- Break off any relevant parts and put them touching your car wherever they’ll wreak the most havoc on your fellow racers.
- Rotate your car away from the closest wheel to the collision point by a number of clicks equal to the number of hits you took.
- Move your next position toward your opponent’s next position by the number of hits you took and vice versa.
- You’re probably skidding!
Crashing into stationary, big things like walls
- Move your vector marker in a straight line perpendicular to the way the car was going until the distance from the object you hit is the number of hits you took.
- You’re probably skidding!
The difference between Green and Yellow
- Green moves your vector marker forward in the direction your car is moving.
- Yellow moves the vector marker any other direction.
- You must use a Green if you’ve rolled it, but you may opt to not roll it. If you don’t roll a Green, you lose 1 speed every turn.
- You probably need a Yellow to keep control of the car. It costs 1 pip per unit of control.
- If you exceed your top speed (not by the 1 you got from drafting this turn), you’re skidding! And fast.
Fighting (Hey, Vincent, pay attention to this!)
The problem with fighting racing games is that it sucks to be in first place because everyone shoots you and then you die, and then someone else takes first, and then they die, so the smart people don’t even hit the accelerator until turn 2. It also sucks to be behind because shooting that guy doesn’t actually let you crawl your way up. It’s supposed to be a race. Being in front should have advantages, and shooting should help you claw your way forward. Here’s how I’m thinking about it.
If you’re in front, you probably have some room around you to maneuver. When someone shoots at you, you can jink — drive crazy to be harder to hit. Every click you jink removes one hit (and you have to do them all in the same direction). It also puts you out of line with your vector marker. So you’re skidding! What that means is that it’s hard to hold on to the front position because you’re going to be taking turns sloppily, but it’s still worth the risk, cuz that way you can win. You can, of course, take the hits, as well, like when you’re in a bad position for the curve anyway. You get to weigh your options.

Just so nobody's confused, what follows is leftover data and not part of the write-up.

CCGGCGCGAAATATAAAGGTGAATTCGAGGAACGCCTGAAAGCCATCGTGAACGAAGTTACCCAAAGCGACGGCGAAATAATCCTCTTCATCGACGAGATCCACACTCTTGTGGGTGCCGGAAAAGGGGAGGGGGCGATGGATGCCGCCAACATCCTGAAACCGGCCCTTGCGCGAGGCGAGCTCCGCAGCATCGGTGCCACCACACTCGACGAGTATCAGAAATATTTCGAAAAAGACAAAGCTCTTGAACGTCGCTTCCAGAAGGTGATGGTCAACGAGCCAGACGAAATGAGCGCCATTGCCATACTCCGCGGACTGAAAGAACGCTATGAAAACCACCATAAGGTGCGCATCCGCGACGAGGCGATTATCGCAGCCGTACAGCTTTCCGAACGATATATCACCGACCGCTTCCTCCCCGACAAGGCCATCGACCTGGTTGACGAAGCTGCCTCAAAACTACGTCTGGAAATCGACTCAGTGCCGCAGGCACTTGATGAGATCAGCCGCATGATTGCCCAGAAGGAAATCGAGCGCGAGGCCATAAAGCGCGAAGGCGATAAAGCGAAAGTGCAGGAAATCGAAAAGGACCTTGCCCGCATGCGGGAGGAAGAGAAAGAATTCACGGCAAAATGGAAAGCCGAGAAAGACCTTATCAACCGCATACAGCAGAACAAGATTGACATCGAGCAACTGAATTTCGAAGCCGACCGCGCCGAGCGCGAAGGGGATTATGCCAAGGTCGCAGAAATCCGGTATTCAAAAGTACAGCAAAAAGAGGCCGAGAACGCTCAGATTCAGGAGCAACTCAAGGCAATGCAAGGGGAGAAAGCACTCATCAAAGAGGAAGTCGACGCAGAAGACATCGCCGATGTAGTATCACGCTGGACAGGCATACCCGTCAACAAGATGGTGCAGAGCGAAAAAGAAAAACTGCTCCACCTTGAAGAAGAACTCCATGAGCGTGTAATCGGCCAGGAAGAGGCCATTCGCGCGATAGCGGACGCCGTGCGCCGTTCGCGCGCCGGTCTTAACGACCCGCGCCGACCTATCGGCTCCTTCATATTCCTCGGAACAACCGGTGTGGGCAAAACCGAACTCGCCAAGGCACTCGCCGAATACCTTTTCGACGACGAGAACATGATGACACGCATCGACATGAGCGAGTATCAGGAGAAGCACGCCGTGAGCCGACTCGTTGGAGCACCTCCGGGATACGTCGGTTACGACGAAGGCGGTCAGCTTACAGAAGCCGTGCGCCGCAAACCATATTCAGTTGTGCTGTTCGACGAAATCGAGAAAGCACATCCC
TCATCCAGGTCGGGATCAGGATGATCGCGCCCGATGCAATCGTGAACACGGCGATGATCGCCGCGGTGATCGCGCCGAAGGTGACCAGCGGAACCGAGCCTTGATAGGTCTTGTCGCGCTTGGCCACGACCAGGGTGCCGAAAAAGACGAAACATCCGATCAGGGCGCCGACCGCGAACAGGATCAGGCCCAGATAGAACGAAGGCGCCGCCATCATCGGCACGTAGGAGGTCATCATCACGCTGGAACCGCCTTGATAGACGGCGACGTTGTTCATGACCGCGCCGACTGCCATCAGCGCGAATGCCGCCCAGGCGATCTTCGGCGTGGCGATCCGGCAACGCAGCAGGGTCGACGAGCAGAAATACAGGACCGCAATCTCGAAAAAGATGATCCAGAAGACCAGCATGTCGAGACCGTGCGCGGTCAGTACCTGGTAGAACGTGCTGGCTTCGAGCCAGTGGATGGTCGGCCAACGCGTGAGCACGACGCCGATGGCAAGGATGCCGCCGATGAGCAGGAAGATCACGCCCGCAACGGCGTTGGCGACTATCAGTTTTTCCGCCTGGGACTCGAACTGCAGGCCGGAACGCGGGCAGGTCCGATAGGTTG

This, along with skidding and crashing, is what’s making this game work for me and what might just set it apart from others of its kind.
How to Be On Fire
Every Green you’ve lost becomes a Fire Die.
Roll the number of Greens you’ve lost, plus another one for every Green d8 you’ve lost whenever you:
- Take a Green hit
- Take 3 hits at once
- Wipe Out
Additionally, if you touch stuff that’s on fire, at the end of your movement, roll a die for every on-fire thing you roll over.
Every 6 you roll costs you a die, and is now a fire die! You’ll have to roll those next turn unless:
- You pit (we’ll need pit rules, won’t we?)
- You use a 6 from one (or both, added) Whites to extinguish all fires.
- If you have 3 Fire Dice, you explode (see below)!
- Roll all those Fire Dice again. Anything 4+is a hit!
- You Wipe Out!
- Put any lost components within 6 of your car, wherever you like. They’re on fire!
- Whenever you skid, roll a d6. On a 6, you’ve lost a tire or a wheel, your choice which. You lose tires first. They make debris like any other component, separately or together. If you leave the tire on the wheel, it’s still two objects to hit!
- Each lost tire and wheel reduces your Yellows by 1.
- If you’ve got no wheels, you’ve Wiped Out!
- Slow to 5 and stop suddenly at the pit stop, even if you’d still have movement left.
- Your guy gets out to pee.
- Oh, maaaaaaan.
- While that’s happening, the crew puts out fires, replaces your tires and/or wheels, and you can return to the track next turn.
- If you’re done in there.